When it comes to tackling a crisis, scaling-up can be more effective than starting over. That’s one of the lessons from the Greater Accra Metropolitan Area Sanitation and Water Project (GAMA-SWP), which recently received $125 million in additional financing to increase access to water, sanitation and hygiene services.
Building on the project’s existing achievements, the additional financing aims to increase access to improved water supply and sanitation services to more than half-a-million people in low-income urban communities of the Greater Accra Metropolitan Area (GAMA) and the Greater Kumasi Metropolitan Area (GKMA).
The project contributes to Ghana’s COVID-19 pandemic response by strengthening key sector institutions and building resilience against future shocks and disease outbreaks that disproportionately impact the poor.
Access to safely managed WASH services will be increased and good hygiene practices will be promoted. The project already supports innovative behavior change campaigns and will continue to take a multi-faceted approach to tackling the pandemic and other hygiene-related challenges.
The project offers several lessons:
Scale-up what works and provide resources for others too
“This additional financing means the project can build on a tried-and-tested approach”, explains Yitbarek Tessema, World Bank Senior Water Supply and Sanitation Specialist and the project’s Task Team Leader.
“Because of our experience here, we have a strong team and tools already in place, we know what’s needed and we know what works. It’s not about starting from scratch – it’s about having solid foundations to work from.”
Ensuring others can build on the project’s work is another important principle. Since 2017, the project has supported the installation of more than 27,000 household toilets in low-income areas benefiting a total of 217,000 people through a combination of targeted financial support to households, innovative technology and simplified payment methods.
Guidance manuals and other resources on the provision of sanitation services are publicly available and can be used by partners and practitioners operating in the same space thereby reducing the need for them to start from scratch.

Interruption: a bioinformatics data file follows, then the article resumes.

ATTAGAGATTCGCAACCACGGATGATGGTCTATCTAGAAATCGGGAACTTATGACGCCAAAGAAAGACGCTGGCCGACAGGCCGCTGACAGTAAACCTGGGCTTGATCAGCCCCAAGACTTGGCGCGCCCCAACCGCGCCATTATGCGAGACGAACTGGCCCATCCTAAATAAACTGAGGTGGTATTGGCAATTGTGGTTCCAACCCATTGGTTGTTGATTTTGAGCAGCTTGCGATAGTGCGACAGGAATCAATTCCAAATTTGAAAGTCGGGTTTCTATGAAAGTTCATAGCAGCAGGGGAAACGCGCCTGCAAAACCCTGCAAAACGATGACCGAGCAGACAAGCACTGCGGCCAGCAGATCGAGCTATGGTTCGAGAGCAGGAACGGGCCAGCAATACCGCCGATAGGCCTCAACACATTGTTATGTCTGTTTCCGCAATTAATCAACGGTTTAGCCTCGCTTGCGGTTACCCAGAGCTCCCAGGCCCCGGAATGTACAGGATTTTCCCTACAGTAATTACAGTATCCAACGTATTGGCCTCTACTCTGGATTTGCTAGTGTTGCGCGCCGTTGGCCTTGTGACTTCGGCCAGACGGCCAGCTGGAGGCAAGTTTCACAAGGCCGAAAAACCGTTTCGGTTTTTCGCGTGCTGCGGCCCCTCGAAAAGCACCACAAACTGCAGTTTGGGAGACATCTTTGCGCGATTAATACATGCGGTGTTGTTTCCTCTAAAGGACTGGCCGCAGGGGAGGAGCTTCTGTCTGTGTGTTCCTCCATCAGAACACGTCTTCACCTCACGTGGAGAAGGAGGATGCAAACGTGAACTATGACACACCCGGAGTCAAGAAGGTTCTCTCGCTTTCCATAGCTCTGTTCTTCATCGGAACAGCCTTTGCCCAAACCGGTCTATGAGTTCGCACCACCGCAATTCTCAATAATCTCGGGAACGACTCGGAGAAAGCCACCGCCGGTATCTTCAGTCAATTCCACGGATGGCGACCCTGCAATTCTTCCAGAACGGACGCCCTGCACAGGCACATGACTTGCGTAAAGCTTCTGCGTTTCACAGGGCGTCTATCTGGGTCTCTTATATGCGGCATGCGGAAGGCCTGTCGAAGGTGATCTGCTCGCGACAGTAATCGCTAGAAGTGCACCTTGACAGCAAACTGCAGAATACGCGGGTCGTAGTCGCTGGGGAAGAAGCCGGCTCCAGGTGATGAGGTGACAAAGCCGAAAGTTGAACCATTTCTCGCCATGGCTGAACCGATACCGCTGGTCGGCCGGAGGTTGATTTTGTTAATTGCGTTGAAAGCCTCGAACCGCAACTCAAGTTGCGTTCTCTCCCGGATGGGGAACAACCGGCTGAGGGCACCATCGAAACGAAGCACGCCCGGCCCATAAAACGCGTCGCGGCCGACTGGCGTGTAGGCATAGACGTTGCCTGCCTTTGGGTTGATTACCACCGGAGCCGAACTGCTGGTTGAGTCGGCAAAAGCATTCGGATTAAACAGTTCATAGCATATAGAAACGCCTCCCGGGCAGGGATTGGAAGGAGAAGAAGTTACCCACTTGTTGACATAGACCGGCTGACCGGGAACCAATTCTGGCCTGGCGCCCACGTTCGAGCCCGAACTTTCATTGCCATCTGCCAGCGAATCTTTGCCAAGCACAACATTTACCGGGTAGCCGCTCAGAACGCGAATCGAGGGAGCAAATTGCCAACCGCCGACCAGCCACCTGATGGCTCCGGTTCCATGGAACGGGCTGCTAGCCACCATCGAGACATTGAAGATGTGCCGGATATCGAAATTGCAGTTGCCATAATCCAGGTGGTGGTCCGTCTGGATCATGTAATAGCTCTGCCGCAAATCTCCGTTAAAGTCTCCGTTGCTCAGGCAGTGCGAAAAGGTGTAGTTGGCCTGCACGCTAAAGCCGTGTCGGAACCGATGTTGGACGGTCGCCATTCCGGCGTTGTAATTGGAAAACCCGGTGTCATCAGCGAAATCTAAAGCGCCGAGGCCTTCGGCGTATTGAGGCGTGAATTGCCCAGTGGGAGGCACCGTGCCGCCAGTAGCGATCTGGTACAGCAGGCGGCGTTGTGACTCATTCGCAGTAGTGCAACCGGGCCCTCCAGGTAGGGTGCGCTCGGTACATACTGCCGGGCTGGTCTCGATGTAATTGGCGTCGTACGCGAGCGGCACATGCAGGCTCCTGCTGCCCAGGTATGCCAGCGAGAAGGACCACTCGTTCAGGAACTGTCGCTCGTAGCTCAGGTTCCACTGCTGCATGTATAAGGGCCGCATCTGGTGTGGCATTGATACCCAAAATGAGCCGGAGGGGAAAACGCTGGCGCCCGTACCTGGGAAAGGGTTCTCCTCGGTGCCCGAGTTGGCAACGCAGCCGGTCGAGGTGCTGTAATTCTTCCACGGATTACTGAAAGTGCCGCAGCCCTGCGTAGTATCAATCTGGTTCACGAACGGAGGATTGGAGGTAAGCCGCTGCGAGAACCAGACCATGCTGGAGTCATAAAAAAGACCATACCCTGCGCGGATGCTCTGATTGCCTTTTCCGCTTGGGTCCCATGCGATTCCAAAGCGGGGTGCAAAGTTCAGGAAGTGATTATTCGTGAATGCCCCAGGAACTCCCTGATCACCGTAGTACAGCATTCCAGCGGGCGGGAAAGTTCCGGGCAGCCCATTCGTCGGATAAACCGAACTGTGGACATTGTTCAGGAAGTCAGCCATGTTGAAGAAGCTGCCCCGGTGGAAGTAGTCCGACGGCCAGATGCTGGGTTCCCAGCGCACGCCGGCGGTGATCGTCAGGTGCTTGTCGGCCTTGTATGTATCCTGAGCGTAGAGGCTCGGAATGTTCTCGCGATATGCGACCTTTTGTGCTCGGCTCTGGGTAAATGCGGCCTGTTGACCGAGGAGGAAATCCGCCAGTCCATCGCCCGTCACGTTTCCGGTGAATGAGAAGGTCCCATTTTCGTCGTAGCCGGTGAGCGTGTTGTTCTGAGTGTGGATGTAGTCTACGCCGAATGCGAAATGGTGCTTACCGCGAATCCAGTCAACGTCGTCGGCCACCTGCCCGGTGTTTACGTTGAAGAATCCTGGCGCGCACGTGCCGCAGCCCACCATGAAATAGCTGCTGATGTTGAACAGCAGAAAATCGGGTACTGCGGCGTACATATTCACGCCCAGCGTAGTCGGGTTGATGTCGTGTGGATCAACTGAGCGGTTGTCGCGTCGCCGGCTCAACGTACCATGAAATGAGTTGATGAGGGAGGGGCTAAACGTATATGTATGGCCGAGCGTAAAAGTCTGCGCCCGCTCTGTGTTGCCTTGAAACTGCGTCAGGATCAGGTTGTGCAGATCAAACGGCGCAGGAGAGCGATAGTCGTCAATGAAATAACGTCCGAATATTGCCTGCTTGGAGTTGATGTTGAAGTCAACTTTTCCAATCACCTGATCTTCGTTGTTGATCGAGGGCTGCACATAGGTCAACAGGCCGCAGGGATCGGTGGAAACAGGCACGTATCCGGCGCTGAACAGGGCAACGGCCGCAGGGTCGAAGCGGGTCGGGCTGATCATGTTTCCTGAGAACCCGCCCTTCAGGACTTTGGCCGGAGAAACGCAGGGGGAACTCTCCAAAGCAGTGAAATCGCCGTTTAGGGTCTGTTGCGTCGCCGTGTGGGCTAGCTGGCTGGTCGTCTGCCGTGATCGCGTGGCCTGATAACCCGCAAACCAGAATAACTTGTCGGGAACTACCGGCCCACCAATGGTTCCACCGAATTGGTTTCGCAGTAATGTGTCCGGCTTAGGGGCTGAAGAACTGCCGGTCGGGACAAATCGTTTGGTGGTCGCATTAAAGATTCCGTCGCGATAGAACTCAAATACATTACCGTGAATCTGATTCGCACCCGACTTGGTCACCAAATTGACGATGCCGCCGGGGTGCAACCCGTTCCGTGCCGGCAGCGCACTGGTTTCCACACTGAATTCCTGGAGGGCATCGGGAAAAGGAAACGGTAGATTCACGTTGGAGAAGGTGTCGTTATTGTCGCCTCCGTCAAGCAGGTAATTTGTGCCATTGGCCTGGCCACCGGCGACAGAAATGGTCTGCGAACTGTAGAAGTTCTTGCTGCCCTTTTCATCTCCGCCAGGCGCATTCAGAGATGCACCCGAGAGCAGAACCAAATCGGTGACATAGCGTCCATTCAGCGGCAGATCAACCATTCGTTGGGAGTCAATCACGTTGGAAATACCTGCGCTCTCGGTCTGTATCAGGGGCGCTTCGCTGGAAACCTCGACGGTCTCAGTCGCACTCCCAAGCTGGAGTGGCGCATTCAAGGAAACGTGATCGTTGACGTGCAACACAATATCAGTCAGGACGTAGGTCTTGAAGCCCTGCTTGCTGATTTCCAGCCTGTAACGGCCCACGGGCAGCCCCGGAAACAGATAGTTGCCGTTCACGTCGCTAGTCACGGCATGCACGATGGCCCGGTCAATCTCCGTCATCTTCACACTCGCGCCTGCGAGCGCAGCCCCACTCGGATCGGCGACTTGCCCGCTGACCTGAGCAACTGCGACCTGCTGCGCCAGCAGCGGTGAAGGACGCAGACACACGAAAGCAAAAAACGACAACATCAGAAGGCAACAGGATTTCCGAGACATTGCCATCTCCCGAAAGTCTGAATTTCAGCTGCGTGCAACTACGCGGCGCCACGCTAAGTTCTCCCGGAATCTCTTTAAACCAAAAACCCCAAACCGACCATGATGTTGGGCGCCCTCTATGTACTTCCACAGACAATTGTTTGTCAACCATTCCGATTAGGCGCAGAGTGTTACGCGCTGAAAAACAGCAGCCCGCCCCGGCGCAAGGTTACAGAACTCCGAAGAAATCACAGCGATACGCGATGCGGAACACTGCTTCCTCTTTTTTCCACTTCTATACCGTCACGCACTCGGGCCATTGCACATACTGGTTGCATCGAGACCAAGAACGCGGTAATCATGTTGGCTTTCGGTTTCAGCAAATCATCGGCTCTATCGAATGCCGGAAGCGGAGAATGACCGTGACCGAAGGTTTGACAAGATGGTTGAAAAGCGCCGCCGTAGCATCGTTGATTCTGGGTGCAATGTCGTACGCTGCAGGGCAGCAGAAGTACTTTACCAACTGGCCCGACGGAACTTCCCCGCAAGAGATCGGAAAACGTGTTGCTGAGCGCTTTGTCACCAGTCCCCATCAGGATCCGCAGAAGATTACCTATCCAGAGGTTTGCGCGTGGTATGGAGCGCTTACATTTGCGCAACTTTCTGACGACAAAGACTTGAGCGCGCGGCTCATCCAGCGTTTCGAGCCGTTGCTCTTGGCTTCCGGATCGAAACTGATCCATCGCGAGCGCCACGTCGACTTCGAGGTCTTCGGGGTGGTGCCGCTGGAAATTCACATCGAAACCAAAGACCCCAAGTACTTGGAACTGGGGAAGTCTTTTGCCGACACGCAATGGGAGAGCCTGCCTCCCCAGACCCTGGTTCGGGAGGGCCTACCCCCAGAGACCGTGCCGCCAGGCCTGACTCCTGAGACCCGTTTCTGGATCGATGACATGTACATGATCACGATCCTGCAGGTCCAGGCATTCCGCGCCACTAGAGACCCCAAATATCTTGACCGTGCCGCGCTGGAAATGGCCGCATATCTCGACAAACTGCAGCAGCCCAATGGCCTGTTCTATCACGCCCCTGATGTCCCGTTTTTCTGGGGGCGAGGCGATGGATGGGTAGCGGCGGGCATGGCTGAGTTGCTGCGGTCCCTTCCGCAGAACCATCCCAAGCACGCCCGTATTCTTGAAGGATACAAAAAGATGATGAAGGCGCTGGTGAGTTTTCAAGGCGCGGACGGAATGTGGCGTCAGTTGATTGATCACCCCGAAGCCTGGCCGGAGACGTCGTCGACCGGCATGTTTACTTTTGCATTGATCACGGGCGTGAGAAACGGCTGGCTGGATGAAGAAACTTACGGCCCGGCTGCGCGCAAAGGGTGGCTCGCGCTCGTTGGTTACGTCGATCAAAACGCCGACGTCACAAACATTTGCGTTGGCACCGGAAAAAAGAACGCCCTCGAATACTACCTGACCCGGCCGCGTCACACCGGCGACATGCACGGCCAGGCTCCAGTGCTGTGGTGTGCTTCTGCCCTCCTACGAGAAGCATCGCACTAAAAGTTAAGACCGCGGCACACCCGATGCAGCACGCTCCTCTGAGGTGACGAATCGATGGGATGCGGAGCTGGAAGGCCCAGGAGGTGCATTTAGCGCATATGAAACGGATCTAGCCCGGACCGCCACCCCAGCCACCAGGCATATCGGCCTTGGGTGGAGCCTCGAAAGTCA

When it comes to providing water, efficiency matters just as much as expansion
The US$125 million will fund about 120 km of new water pipes and 10,000 new household connections.
Expanding the water distribution network in this way – along with installing essential hardware like distribution mains, booster pumps and water meters – should improve services for 300,000 people living in low-income communities.
It will also support operational efficiency improvements within the Ghana Water Company Limited (GWCL), the national urban water utility. An emphasis will be placed on reducing losses from non-revenue water (NRW) which is produced but lost either through physical losses such as leaks or through apparent loses such as metering inaccuracies.
The World Bank will continue supporting GWCL in this area by undertaking a baseline model with the most accurate information, upgrading outdated systems and providing training to improve operations and maintenance with the aim of reducing NRW losses by 23,000 cubic meters a day – equivalent to over nine Olympic-size swimming pools.
“These improved operational efficiencies will contribute to a more reliable and better managed water supply system that is able to cope with increasing demand from the rapidly growing urban population,” says Pierre Laporte, World Bank Country Director for Ghana. “It will also provide GWCL with additional resources and allow them to increase their customer base.”